Parliament's Public Enterprises' committee says it will approach crime authorities if the Gupta brothers, Duduzane Zuma and Dudu Myeni do not appear before the parliamentary inquiry into Eskom.
The group were due to appear before the committee on Tuesday.
Lawyers representing the Guptas apparently told the chairperson of The Public Enterprises Committee, Zukiswa Rantho, that the brothers will not appear at the Eskom Inquiry as they are currently out of the country.
They are among the last of the witnesses the Public Enterprises' committee wants to hear from before it wraps up its probe into the parastatal.
We have not sat down yet with the legal team but I think we need to take it to the speaker, the speaker will advise how to take it forward.— Zukiswa Rantho , Chairperson of the Parliamentary Inquiry into Eskom
There are a lot of reasons his [Duduzane Zuma] lawyers have sent by letter, among the reasons is the fact that we did not give them enough information or transcripts of the inquiry.— Zukiswa Rantho , Chairperson of the Parliamentary Inquiry into Eskom
Meanwhile, Home Affairs Minister Malusi Gigaba gave his testimony before the committee.
Financial Mail Deputy Editor, Sikonathi Mantshantsha spoke to Karima about Gigaba's and how he the authorised Eskom to go ahead with the New Age breakfast, a newspaper at the time owned by the Guptas.
That newspaper was started with Eskom's money, Transnet's money, SABC's money. There had been a three year contract that had been put in place. All of this only happened when Malusi Gigaba came in in November 2010 as the public enterprises minister, which necessitated the dismissal by Jacob Zuma, of Barbara Hogan.— Sikonathi Mantshantsha, Financial Mail Deputy Editor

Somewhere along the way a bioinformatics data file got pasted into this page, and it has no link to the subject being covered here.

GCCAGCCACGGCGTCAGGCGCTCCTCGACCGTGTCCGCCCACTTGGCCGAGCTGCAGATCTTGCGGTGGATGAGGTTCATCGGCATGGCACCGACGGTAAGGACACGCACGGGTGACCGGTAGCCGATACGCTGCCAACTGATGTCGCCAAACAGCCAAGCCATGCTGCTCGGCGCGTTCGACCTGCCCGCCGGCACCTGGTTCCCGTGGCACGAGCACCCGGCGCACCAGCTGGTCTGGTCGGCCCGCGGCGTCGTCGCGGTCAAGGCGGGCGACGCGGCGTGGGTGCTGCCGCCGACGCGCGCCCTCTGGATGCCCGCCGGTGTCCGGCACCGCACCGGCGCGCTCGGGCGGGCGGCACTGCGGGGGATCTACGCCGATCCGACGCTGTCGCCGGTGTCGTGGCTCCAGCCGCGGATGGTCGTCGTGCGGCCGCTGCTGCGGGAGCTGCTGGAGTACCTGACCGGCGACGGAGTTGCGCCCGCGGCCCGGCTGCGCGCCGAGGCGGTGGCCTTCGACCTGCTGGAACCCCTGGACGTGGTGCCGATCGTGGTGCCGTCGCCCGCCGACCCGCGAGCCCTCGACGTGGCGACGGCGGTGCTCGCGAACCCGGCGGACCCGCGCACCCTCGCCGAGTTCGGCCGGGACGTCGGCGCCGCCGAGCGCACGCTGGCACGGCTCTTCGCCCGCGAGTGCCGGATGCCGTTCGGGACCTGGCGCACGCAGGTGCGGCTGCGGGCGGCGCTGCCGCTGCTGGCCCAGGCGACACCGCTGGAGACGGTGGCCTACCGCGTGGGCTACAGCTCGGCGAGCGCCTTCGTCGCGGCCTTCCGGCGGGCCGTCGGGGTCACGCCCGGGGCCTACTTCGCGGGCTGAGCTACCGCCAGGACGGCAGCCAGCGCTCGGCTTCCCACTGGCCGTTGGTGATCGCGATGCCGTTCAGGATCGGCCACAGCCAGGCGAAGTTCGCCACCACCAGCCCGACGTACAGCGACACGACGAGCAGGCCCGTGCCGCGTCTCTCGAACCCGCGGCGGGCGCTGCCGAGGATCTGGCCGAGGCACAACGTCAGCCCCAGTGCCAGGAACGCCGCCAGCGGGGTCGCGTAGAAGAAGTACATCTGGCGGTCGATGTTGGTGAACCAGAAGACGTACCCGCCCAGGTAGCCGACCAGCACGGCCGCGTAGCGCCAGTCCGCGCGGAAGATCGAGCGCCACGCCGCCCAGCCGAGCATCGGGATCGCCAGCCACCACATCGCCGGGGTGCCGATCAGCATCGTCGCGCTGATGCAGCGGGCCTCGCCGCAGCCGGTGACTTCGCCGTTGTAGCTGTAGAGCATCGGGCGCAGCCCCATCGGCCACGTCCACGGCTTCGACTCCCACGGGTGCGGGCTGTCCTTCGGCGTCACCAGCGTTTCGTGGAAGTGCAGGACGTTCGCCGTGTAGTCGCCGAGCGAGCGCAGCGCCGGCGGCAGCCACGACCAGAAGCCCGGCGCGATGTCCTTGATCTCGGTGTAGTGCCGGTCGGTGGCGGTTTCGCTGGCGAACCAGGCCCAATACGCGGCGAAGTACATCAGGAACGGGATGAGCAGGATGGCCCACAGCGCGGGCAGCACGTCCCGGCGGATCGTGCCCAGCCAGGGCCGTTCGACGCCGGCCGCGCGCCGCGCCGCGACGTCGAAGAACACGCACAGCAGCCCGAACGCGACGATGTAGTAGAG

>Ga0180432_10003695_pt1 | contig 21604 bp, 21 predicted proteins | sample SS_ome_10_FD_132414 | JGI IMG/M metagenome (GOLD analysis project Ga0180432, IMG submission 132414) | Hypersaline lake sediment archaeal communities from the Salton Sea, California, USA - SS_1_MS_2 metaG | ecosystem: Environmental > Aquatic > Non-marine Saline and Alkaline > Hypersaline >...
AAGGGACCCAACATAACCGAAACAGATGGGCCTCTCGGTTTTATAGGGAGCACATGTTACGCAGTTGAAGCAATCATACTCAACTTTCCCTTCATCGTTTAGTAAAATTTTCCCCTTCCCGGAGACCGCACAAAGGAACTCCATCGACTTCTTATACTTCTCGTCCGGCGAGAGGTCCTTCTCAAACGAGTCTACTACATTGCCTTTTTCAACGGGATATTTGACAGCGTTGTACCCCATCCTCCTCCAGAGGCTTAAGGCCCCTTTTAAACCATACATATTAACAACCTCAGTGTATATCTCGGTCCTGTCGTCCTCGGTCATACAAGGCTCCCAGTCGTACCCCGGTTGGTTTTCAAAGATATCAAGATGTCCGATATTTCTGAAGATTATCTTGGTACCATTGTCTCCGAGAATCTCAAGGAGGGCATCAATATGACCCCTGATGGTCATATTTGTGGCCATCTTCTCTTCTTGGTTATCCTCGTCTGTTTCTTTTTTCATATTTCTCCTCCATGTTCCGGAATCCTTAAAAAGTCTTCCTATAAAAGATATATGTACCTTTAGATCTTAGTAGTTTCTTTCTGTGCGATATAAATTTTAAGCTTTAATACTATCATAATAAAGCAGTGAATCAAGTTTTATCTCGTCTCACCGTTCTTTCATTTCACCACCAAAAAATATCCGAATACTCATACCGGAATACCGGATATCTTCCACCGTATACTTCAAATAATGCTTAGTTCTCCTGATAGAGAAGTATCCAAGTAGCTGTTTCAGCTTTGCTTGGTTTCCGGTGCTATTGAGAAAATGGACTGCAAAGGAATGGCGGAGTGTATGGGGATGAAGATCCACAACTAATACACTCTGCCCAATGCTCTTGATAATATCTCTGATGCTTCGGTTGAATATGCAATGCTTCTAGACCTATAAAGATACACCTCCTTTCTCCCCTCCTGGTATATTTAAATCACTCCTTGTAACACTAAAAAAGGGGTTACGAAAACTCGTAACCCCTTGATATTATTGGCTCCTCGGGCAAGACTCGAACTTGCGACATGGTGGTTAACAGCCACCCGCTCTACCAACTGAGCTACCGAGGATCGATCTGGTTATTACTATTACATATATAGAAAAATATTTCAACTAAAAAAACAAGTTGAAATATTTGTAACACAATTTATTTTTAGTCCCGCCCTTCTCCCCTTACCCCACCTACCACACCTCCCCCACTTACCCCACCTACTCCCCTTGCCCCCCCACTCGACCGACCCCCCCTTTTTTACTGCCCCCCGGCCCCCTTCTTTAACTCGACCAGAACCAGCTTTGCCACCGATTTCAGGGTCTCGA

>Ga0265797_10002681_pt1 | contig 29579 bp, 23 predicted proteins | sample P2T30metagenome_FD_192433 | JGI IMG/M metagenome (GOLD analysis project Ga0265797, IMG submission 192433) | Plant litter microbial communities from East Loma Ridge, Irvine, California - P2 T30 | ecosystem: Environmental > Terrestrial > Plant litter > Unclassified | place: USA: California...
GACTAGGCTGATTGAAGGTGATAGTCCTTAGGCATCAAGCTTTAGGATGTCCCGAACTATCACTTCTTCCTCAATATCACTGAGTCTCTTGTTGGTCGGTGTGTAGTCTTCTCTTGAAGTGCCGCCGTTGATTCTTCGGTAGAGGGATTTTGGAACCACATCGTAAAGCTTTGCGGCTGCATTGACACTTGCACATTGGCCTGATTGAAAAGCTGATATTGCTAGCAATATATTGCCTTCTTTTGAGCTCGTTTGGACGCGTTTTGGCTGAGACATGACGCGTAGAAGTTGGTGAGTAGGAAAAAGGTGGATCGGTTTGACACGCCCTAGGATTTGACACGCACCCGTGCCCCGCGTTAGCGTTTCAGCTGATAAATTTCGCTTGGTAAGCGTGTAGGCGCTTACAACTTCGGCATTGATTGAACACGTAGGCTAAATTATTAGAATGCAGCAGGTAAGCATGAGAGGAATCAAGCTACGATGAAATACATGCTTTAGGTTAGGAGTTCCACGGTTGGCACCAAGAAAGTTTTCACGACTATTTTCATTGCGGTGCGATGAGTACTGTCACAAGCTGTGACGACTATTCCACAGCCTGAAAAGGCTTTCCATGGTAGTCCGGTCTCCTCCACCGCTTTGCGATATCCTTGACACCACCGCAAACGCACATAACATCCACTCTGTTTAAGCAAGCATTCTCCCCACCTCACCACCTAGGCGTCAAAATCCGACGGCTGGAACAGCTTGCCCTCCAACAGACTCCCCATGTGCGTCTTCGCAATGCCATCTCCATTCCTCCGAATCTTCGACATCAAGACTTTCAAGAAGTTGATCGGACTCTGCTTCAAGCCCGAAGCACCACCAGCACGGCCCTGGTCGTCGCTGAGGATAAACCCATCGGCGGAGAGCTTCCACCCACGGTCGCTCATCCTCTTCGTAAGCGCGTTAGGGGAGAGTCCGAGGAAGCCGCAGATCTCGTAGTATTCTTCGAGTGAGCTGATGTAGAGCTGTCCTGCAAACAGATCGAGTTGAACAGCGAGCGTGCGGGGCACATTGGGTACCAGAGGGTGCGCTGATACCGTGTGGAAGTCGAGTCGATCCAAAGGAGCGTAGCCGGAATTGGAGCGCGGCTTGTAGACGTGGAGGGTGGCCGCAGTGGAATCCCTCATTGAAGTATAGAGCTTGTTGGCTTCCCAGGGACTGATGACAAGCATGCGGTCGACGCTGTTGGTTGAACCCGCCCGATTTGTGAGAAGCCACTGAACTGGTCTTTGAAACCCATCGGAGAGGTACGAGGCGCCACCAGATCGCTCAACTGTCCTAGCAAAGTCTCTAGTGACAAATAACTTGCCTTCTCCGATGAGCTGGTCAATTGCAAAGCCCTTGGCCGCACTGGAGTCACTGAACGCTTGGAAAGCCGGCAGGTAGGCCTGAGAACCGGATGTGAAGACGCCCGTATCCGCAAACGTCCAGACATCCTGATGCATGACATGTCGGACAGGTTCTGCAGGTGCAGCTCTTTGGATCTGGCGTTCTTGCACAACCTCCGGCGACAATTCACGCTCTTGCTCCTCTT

If Eskom had a need for a media partner, it had to let media organisations compete for its business, but it gave it on a platter to the New Age after Mr Gigaba became public enterprises minister.— Sikonathi Mantshantsha, Financial Mail Deputy Editor
Then you had dozens of contracts with Eskom, to supply coal by Gupta companies. Many of those contracts where the coal was deemed unusable, you had people fired because they were refusing to do this. All of this happened under the watchful eye of Malusi Gigaba as the minister.— Sikonathi Mantshantsha, Financial Mail Deputy Editor
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